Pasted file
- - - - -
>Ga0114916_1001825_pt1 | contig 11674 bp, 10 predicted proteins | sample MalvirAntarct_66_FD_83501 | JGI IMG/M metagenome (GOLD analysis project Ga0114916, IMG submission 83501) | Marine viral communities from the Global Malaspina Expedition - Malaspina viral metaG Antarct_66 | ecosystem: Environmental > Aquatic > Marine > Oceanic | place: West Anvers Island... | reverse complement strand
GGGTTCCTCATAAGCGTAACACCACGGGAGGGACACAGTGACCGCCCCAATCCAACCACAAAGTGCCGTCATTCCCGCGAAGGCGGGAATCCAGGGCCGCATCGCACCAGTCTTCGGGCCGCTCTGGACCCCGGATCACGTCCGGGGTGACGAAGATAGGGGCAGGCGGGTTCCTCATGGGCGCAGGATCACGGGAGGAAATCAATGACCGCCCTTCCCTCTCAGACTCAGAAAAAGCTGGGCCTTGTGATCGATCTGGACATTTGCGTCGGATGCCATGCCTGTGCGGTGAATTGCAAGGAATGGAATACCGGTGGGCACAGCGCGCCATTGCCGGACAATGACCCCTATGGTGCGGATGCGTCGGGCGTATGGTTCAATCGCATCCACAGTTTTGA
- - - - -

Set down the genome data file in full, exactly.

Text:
>Ga0114916_1001825_pt1 | contig 11674 bp, 10 predicted proteins | sample MalvirAntarct_66_FD_83501 | JGI IMG/M metagenome (GOLD analysis project Ga0114916, IMG submission 83501) | Marine viral communities from the Global Malaspina Expedition - Malaspina viral metaG Antarct_66 | ecosystem: Environmental > Aquatic > Marine > Oceanic | place: West Anvers Island... | reverse complement strand
GGGTTCCTCATAAGCGTAACACCACGGGAGGGACACAGTGACCGCCCCAATCCAACCACAAAGTGCCGTCATTCCCGCGAAGGCGGGAATCCAGGGCCGCATCGCACCAGTCTTCGGGCCGCTCTGGACCCCGGATCACGTCCGGGGTGACGAAGATAGGGGCAGGCGGGTTCCTCATGGGCGCAGGATCACGGGAGGAAATCAATGACCGCCCTTCCCTCTCAGACTCAGAAAAAGCTGGGCCTTGTGATCGATCTGGACATTTGCGTCGGATGCCATGCCTGTGCGGTGAATTGCAAGGAATGGAATACCGGTGGGCACAGCGCGCCATTGCCGGACAATGACCCCTATGGTGCGGATGCGTCGGGCGTATGGTTCAATCGCATCCACAGTTTTGA